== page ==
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Production forecasting activity scheduling
Activity scheduling is an important, integral part of production forecasting that can have a significant impact on the reliability of the forecast. Once the subsurface input has been established and agreed upon by multiple disciplines, the production forecast should be created taking into account system constraints, scheduled and unscheduled downtime and new activities such as well and field optimization, changes to facilities capacity or design and new wells and developments coming on production.
Future development programs are a major component of activity scheduling. The timeline and production impact of the drilling program is estimated and layered onto the existing baseline forecast (commonly known as the “no further activity forecast”). This is typically done using type curves or a simulation model because the wells are not yet on production. The forecast for these activities needs to be truly incremental, ie. Account needs to be taken of any interaction/impact the activity may have on the baseline forecast.
The timing and duration of development activities can depend on a variety of factors and usually carries significant uncertainty. When scheduling 1st production dates, the forecaster should consider all factors that may come into play: economics, weather, landowner approval, rig availability, regulatory constraints, and facilities capacity are a few examples. Historical data and analogs will help add confidence when scheduling new wells and developments in both short-term and long-term forecasting and the uncertainty around this.
Usually activities are designed to increase production from an asset however it should be recognized that activities can also have a short term negative impact on production, known as downtime or deferment, while they are being undertaken. This includes plant turnarounds, maintenance work, well workover and stimulations, shutting in offset wells during drilling and completions and facilities tie-ins/construction. Projects such as these are typically pre-approved and scheduled so any associated downtime can be explicitly modeled in the production forecast, but the uncertainty in the timing and duration of these activities should be recognized. See the section on system availability and deferment for more detail on planned and unplanned deferment.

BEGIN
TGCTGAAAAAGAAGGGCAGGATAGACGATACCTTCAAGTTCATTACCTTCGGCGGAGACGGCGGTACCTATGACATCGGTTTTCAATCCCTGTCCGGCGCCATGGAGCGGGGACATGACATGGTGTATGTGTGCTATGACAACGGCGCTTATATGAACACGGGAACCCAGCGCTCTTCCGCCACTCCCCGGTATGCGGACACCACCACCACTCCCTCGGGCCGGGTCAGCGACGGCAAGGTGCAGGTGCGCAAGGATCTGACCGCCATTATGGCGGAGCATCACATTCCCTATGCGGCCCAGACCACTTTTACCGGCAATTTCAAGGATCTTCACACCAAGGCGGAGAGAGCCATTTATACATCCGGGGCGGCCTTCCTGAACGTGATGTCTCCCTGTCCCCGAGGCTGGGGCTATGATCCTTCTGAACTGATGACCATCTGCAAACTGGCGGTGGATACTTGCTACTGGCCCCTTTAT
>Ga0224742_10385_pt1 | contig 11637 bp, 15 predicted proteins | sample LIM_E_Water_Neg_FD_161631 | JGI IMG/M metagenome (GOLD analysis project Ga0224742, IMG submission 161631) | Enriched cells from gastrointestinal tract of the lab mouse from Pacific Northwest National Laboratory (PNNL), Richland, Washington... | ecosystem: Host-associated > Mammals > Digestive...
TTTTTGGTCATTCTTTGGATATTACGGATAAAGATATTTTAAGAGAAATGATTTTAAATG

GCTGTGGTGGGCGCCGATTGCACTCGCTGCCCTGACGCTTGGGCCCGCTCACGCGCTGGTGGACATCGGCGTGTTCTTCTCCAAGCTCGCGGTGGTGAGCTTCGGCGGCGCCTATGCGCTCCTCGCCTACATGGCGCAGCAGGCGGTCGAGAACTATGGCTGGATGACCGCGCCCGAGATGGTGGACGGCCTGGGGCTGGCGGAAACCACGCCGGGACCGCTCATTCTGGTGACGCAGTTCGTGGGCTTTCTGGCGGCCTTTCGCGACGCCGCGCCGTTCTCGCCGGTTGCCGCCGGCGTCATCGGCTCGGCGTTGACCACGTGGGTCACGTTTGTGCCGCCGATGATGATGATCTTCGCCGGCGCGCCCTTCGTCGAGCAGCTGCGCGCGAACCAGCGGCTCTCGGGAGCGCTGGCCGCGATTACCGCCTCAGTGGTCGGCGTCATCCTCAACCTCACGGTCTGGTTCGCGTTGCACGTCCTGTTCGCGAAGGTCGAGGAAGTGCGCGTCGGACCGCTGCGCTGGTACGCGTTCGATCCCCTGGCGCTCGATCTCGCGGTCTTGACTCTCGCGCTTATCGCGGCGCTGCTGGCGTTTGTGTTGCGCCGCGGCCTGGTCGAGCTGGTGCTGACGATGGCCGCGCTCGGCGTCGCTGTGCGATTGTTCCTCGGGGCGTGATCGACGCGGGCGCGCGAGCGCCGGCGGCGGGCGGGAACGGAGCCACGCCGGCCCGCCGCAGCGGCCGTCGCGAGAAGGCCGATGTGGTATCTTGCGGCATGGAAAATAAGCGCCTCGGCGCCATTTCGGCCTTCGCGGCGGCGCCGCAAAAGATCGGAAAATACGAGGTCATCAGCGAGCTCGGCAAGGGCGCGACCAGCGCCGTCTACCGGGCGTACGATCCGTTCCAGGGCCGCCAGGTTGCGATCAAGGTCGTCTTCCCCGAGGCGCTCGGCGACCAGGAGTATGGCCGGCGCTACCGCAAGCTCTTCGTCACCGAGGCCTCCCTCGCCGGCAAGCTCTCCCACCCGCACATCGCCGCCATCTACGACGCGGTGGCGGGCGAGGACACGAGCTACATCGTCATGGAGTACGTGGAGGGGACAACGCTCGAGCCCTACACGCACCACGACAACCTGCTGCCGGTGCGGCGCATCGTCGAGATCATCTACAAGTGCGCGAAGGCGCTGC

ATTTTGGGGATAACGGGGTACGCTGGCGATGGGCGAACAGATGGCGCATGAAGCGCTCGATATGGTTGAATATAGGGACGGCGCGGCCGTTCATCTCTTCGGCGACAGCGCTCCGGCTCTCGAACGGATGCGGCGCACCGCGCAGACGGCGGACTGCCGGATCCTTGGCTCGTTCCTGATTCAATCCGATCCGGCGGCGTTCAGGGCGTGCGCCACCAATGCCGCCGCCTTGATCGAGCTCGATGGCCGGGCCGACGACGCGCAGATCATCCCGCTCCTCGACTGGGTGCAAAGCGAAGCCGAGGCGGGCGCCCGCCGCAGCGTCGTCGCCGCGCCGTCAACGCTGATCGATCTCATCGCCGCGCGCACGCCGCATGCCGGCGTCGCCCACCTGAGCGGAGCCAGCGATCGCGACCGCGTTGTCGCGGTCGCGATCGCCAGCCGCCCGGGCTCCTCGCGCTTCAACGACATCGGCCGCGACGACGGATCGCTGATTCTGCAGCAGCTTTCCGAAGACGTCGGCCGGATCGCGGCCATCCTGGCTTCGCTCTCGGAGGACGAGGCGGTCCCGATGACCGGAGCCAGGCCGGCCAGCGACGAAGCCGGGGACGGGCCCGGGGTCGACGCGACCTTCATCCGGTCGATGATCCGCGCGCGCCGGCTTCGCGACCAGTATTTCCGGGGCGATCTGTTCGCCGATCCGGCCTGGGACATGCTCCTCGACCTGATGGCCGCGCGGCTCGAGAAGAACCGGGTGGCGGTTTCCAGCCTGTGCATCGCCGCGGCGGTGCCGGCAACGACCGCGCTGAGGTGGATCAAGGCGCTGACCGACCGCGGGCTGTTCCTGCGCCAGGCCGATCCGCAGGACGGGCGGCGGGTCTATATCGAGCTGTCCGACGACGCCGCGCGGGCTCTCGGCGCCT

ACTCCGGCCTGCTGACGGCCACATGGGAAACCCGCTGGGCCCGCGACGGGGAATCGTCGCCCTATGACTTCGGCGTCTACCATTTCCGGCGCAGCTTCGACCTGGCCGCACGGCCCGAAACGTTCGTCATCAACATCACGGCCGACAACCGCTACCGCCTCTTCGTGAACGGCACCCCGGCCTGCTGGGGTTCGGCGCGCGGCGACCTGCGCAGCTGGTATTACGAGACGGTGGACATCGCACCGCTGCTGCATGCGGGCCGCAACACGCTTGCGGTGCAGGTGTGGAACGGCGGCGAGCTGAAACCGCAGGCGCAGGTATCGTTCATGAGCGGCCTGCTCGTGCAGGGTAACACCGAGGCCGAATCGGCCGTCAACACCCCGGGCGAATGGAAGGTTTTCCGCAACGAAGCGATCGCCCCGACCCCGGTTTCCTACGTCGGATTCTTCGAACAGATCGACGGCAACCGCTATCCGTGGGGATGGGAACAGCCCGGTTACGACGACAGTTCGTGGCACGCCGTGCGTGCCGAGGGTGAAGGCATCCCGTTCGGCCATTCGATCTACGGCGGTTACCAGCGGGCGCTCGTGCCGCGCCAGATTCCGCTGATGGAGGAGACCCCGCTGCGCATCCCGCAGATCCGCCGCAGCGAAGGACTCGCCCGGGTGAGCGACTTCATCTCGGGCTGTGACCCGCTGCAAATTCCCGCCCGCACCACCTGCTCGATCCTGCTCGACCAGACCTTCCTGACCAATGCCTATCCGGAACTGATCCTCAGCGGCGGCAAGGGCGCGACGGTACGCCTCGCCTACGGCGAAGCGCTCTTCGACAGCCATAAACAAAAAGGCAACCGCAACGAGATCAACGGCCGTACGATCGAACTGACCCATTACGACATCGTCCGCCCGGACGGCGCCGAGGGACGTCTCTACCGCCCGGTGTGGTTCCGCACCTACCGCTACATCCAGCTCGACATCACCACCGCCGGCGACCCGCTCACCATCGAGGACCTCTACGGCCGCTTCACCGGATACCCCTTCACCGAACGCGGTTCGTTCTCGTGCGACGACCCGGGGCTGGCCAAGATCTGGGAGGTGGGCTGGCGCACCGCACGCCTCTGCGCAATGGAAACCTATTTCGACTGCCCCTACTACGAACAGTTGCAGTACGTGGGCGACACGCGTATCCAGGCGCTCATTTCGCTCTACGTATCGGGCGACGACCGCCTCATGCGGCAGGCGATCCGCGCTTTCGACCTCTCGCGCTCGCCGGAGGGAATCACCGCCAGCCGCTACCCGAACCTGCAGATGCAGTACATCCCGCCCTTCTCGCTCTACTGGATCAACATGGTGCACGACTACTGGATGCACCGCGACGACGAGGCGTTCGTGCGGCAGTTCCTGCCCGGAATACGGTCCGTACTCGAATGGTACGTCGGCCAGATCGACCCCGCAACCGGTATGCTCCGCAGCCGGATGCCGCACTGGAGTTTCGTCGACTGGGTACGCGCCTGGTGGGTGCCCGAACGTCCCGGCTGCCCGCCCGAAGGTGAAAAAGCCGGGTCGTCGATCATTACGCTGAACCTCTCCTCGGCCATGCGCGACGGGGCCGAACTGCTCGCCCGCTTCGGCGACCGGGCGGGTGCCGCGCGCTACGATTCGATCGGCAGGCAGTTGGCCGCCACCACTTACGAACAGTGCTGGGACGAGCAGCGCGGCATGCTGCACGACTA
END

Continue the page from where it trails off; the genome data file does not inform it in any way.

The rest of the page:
Optimization projects (at the well level and also field wide initiatives) can be scheduled into short- and long-term production forecasts. Some optimization opportunities are only scheduled once the need is apparent or the economic benefit has been demonstrated. For example, if a gas well begins to liquid load, one might plan artificial lift for the upcoming year. If a well shows signs of restricted flow, a scale treatment might be scheduled. Although these are often reactive projects, the use of analogs and historical data can help to estimate when such projects may be required. Using a similar approach to unplanned downtime (discussed in system availability and deferment), one may look at historical data to predict the point at which artificial lift or scale treatment may be required. Similarly, one may plan for field-wide optimization years in advance if analog fields support the initiative. Some examples of projects would be installation of a booster gas compressor, implementing a waterflood or other types of secondary or tertiary recovery. When representing optimization projects within a production forecast realistic estimates of lead time and associated deferment should be taken into account. It should be checked that such activities are realistic and likely to be economic, and approved, before assuming they will occur in a best estimate forecast. If planned projects do not yet meet reserves criteria in terms of project maturity as set out in PRMS, associated production and ultimate recovery should only be represented as contingent resources in the forecast.